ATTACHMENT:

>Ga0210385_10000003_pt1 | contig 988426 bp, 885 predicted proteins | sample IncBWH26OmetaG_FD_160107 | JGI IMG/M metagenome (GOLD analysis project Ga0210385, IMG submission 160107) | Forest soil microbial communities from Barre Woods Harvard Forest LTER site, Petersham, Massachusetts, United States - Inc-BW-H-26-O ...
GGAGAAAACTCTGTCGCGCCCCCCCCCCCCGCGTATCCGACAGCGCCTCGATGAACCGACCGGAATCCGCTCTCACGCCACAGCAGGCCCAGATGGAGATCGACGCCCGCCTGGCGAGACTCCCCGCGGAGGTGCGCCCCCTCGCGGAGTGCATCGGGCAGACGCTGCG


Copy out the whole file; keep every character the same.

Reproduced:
>Ga0210385_10000003_pt1 | contig 988426 bp, 885 predicted proteins | sample IncBWH26OmetaG_FD_160107 | JGI IMG/M metagenome (GOLD analysis project Ga0210385, IMG submission 160107) | Forest soil microbial communities from Barre Woods Harvard Forest LTER site, Petersham, Massachusetts, United States - Inc-BW-H-26-O ...
GGAGAAAACTCTGTCGCGCCCCCCCCCCCCGCGTATCCGACAGCGCCTCGATGAACCGACCGGAATCCGCTCTCACGCCACAGCAGGCCCAGATGGAGATCGACGCCCGCCTGGCGAGACTCCCCGCGGAGGTGCGCCCCCTCGCGGAGTGCATCGGGCAGACGCTGCG